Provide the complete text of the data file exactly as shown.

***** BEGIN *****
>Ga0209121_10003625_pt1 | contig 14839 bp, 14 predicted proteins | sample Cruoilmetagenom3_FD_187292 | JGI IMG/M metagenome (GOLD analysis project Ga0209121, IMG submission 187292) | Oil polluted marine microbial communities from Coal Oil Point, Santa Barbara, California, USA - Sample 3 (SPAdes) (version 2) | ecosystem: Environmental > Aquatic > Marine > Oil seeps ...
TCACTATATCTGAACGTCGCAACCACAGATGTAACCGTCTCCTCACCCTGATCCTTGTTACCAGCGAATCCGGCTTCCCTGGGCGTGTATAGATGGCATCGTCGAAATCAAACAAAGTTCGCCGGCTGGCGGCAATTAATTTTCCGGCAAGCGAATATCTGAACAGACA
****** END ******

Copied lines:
>Ga0209121_10003625_pt1 | contig 14839 bp, 14 predicted proteins | sample Cruoilmetagenom3_FD_187292 | JGI IMG/M metagenome (GOLD analysis project Ga0209121, IMG submission 187292) | Oil polluted marine microbial communities from Coal Oil Point, Santa Barbara, California, USA - Sample 3 (SPAdes) (version 2) | ecosystem: Environmental > Aquatic > Marine > Oil seeps ...
TCACTATATCTGAACGTCGCAACCACAGATGTAACCGTCTCCTCACCCTGATCCTTGTTACCAGCGAATCCGGCTTCCCTGGGCGTGTATAGATGGCATCGTCGAAATCAAACAAAGTTCGCCGGCTGGCGGCAATTAATTTTCCGGCAAGCGAATATCTGAACAGACA